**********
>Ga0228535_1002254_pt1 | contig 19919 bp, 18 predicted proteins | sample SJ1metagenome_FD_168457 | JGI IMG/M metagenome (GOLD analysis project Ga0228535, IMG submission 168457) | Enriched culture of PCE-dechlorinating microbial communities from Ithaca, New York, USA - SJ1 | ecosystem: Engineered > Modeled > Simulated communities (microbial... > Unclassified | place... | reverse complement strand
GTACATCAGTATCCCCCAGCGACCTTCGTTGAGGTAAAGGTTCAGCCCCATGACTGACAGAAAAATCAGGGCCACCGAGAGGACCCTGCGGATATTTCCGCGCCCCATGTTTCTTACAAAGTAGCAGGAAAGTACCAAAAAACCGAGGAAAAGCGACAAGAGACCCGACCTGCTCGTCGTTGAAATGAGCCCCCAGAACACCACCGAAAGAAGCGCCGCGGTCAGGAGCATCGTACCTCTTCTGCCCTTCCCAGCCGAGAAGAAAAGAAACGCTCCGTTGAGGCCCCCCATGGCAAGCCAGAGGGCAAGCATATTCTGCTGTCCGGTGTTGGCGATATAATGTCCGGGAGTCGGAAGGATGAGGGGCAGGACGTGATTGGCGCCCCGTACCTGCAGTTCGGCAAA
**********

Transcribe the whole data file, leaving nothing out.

>Ga0228535_1002254_pt1 | contig 19919 bp, 18 predicted proteins | sample SJ1metagenome_FD_168457 | JGI IMG/M metagenome (GOLD analysis project Ga0228535, IMG submission 168457) | Enriched culture of PCE-dechlorinating microbial communities from Ithaca, New York, USA - SJ1 | ecosystem: Engineered > Modeled > Simulated communities (microbial... > Unclassified | place... | reverse complement strand
GTACATCAGTATCCCCCAGCGACCTTCGTTGAGGTAAAGGTTCAGCCCCATGACTGACAGAAAAATCAGGGCCACCGAGAGGACCCTGCGGATATTTCCGCGCCCCATGTTTCTTACAAAGTAGCAGGAAAGTACCAAAAAACCGAGGAAAAGCGACAAGAGACCCGACCTGCTCGTCGTTGAAATGAGCCCCCAGAACACCACCGAAAGAAGCGCCGCGGTCAGGAGCATCGTACCTCTTCTGCCCTTCCCAGCCGAGAAGAAAAGAAACGCTCCGTTGAGGCCCCCCATGGCAAGCCAGAGGGCAAGCATATTCTGCTGTCCGGTGTTGGCGATATAATGTCCGGGAGTCGGAAGGATGAGGGGCAGGACGTGATTGGCGCCCCGTACCTGCAGTTCGGCAAA